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Suresh B. Patil, Toby W. Hurd, Amiya K. Ghosh, Carlos A. Murga-Zamalloa, Hemant Khanna; Variable Effect Of Human Disease Causing Mutations In X-linked RP-associated Ciliary Protein RP2 On Its Function; Insights Into Associated Clinical Heterogeneity. Invest. Ophthalmol. Vis. Sci. 2011;52(14):1831.
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Mutations in RP2, a ciliary protein, are associated with 8-10% of X-linked RP, which is a clinically and genetically heterogenic form of severe retinal degeneration. We carried out this study to delineate the mechanism by which mutations in Retinitis Pigmentosa 2 (RP2) result in photoreceptor degeneration and variable disease severity.
We performed immunofluorescence analysis of RP2 in cryosections of mouse and zebrafish retina using an anti-RP2 antibody. Morpholino (MO)-mediated suppression of rp2 in zebrafish embryos was performed using previously described procedures. To rescue the MO phenotype, we co-injected the mRNA encoding human RP2 (wild-type or mutant) along with rp2-MO into 2-cell stage embryos. The embryos were analyzed at 3-5 days post fertilization for retinal degeneration, using histology, immunogold and immunofluorescence microscopy.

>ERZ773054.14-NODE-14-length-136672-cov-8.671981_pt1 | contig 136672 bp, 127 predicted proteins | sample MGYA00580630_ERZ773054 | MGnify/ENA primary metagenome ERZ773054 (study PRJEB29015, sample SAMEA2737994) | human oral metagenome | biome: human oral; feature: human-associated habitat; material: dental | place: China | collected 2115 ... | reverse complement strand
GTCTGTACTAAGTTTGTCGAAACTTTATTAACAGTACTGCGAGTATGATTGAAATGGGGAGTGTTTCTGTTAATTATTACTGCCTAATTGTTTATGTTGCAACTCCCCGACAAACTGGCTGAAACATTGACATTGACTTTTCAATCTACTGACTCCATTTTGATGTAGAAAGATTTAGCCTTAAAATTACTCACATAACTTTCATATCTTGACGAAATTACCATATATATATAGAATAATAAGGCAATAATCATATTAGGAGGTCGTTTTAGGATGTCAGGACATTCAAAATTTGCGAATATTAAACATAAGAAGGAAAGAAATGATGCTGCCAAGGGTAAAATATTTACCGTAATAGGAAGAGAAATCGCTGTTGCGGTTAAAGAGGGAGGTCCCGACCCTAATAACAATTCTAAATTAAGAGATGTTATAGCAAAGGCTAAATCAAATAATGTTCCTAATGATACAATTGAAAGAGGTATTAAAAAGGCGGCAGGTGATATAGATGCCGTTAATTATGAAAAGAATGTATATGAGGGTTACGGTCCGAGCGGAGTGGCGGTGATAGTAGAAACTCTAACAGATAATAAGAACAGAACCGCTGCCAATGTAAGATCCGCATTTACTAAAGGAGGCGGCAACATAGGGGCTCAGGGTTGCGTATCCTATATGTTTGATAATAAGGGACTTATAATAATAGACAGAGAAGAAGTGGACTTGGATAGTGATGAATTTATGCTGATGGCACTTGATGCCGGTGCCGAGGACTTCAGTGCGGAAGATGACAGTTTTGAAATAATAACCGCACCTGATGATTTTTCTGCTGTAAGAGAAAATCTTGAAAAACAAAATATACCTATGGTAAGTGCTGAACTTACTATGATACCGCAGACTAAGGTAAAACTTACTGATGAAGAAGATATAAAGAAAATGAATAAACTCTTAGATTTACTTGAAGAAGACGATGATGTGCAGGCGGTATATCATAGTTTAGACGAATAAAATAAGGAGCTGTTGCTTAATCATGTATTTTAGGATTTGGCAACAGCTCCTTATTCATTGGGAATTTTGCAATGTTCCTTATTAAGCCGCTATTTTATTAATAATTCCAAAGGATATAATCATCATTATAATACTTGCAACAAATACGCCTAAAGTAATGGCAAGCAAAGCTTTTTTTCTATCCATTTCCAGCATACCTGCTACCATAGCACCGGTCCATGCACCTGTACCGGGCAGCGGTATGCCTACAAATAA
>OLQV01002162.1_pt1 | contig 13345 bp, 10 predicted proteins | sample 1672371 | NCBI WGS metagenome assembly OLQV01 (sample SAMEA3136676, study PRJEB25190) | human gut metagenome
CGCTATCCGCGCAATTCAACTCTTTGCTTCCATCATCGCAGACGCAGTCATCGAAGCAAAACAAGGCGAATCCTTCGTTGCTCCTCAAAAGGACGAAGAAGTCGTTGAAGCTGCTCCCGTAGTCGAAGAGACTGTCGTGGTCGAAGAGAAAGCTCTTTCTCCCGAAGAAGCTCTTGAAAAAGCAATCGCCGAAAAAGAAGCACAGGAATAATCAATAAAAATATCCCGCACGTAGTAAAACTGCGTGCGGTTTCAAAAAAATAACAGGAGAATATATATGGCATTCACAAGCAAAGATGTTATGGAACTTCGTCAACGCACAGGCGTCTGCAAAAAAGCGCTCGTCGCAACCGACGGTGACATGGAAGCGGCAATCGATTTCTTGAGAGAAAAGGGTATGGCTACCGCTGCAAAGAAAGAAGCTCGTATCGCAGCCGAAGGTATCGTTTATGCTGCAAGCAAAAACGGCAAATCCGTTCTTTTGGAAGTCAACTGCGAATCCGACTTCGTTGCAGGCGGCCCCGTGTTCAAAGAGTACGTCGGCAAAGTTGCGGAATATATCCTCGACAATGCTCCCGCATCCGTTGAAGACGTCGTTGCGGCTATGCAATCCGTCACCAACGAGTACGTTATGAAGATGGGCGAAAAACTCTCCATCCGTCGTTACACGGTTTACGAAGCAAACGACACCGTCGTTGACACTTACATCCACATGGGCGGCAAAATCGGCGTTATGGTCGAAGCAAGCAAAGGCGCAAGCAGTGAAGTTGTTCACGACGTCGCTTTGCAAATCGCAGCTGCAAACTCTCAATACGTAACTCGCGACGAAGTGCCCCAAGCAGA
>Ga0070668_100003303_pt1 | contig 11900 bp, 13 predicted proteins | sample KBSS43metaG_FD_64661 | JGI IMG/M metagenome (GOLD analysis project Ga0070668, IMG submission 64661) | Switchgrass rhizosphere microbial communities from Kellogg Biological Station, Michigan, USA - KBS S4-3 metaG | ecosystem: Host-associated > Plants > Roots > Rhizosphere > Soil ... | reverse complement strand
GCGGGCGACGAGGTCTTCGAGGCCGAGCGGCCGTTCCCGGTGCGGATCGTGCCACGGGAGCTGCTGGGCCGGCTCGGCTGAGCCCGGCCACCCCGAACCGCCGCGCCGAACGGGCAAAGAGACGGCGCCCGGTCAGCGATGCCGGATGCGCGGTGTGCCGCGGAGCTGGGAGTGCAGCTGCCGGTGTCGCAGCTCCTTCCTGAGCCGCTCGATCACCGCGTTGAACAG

We found that in mouse and zebrafish photoreceptors, RP2 primarily localizes to inner segment and base of the connecting cilium. Depletion of rp2 in zebrafish results in tail extension phenotype and microphthalmia. Further analysis revealed perturbations in photoreceptor development as evidenced by histological analysis and depletion of cone (Zpr1) and rod (Zpr3) photoreceptor staining. Injection of mRNA encoding wild type and some human disease-causing mutant proteins, such as R118H, E138G and L188P partly rescued rp2-knockdown phenotypes, indicating a hypomorphic effect of the mutation on its function. On the other hand, RP2 mutants C86Y, P95L and R282W were not able to efficiently rescue the abnormal tail defect and photoreceptor development phenotype compared to wild-type RP2, suggesting a loss of RP2 function due to these mutations.
Our results indicate that RP2 protein plays a key role in photoreceptor development and maintenance and that the clinical heterogeneity associated with RP2 mutations may, in part, result from the differential effects of the mutations on its function(s).
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